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MIT RESEARCHERS HELP DRIVERLESS CARS, ROBOTS SPOT OBJECTS AMID CLUTTER By Brian Sprowl Researchers at MIT say they have developed a technique that allows robots to quickly identify objects hidden in a three-dimensional cloud of data. According to the researchers, sensors that collect and translate a visual scene into a matrix of dots help robots “see” their environment. The researchers note, though, that conventional techniques that try to pick out objects from such clouds of dots, or point clouds, can do so with either speed or accuracy, but not both. With the new technique developed by MIT researchers, it takes a robot just seconds from when it receives the visual data to accurately pick out an object that is otherwise obscured within a dense cloud of dots, such as a small animal. This technique can help improve a variety of situations in which machine perception must be both speedy and accurate, the researchers say, including driverless cars and robotic assistants in the factory and the home. “The surprising thing about this work is, if I ask you to find a bunny in this cloud of thousands of points, there’s no way you could do that,” says Luca Carlone, assistant professor of aeronautics and astronautics and a member of MIT’s Laboratory for Information and Decision Systems (LIDS). “But our algorithm is able to see the object through all this clutter. So, we’re getting to a level of superhuman performance in localizing objects.” 42


Finding an object in a point cloud can be tricky for vision systems, but MIT researchers have developed a technique that allows them to find hidden objects quickly. Image: MIT

Currently, robots attempt to identify objects in a point cloud by comparing a template object, i.e. a 3-D dot representation of an object such as a rabbit, with a point cloud representation of the real world that may contain that object. The template image includes collections of dots — also known as features — that indicate characteristic curvatures or angles of that object, such as the ear or tail of the bunny. Similar features from the real-life point cloud are first extracted by existing algorithms, and then those algorithms attempt to match those features and the template’s features, and ultimately rotate and align the features to the template to determine if the point cloud contains the object in question. The point cloud data that streams into a robot’s sensor includes errors, though, as the dots are in the wrong position or incorrectly spaced, which can cause great confusion in the process of feature extraction and matching. Consequently, robots can make a lot of wrong associations — or “outliers,” as researchers call them — between point clouds, which ultimately leads to the misidentification of objects, or missing them entirely. According to Carlone, state-of-the-art algorithms can recognize the bad associations from the good once features have been matched, but this can take an “exponential” amount of time. While accurate, these techniques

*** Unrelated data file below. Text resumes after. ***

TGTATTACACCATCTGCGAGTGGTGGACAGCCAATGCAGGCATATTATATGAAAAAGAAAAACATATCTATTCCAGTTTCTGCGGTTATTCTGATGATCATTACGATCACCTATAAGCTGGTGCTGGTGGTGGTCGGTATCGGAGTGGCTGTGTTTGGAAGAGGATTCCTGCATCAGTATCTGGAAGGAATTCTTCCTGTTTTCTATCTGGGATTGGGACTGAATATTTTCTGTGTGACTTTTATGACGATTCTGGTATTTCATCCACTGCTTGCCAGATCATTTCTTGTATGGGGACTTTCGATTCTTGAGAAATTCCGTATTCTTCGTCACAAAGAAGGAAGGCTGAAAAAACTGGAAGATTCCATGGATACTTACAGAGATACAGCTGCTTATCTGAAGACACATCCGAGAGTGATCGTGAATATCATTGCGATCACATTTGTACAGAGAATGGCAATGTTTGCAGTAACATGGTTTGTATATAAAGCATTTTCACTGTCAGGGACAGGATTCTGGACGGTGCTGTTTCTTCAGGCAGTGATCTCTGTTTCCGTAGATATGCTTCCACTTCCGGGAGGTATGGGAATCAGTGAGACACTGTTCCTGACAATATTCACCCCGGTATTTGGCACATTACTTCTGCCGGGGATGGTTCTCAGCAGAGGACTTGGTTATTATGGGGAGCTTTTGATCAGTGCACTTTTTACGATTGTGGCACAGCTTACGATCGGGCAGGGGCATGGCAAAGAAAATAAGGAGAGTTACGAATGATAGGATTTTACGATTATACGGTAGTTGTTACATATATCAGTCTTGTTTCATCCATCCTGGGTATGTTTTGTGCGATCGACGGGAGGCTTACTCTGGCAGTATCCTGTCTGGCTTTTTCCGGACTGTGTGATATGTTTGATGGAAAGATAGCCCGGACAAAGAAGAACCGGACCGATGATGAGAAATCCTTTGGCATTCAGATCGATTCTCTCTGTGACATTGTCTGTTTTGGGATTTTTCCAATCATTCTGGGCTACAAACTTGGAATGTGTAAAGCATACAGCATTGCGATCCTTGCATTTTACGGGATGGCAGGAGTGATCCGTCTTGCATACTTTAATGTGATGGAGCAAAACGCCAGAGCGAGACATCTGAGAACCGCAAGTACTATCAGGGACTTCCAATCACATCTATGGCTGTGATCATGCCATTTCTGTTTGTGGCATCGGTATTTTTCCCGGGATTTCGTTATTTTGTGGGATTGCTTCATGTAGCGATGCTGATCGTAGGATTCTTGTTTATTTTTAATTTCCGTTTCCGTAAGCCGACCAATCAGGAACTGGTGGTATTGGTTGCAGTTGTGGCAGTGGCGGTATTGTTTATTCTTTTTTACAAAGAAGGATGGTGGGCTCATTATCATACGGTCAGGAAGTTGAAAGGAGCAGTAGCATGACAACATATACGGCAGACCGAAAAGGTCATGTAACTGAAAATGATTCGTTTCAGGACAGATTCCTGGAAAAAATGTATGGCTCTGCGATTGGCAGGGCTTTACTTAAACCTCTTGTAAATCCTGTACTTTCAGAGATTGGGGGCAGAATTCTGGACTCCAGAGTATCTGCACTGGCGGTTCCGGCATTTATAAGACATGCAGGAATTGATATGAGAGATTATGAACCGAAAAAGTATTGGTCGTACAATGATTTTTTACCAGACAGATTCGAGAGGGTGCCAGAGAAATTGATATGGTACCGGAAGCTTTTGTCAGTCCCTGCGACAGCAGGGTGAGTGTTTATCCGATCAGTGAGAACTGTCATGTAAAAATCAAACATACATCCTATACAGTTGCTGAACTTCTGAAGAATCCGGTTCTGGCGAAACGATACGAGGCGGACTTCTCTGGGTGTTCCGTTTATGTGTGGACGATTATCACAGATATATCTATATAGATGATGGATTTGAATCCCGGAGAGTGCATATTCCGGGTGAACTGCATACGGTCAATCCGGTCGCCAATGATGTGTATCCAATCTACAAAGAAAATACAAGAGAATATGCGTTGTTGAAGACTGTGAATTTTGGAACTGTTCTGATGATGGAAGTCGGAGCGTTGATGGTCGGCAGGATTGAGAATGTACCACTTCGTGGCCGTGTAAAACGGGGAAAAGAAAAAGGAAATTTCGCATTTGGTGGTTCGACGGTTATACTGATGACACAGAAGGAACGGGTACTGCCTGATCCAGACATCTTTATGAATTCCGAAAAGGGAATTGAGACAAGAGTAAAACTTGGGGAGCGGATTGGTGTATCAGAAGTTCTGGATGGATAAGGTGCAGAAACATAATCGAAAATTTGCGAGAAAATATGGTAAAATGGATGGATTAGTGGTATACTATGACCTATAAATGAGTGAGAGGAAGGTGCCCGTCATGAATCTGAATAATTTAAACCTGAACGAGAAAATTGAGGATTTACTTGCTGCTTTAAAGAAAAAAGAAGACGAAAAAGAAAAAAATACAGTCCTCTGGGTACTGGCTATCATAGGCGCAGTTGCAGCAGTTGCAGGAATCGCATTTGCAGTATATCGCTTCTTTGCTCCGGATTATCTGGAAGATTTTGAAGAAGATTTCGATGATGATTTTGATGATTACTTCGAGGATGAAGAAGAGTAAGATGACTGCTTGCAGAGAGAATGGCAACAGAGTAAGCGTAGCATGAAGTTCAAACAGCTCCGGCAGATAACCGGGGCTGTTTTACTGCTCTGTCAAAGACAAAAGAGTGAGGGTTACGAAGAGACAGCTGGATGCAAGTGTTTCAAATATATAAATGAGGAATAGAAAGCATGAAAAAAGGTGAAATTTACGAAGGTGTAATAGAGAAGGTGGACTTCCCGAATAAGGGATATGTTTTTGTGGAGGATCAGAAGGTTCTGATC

Profile for AUVSI Unmanned Systems magazine

AUVSI's Unmanned Systems magazine — September 2019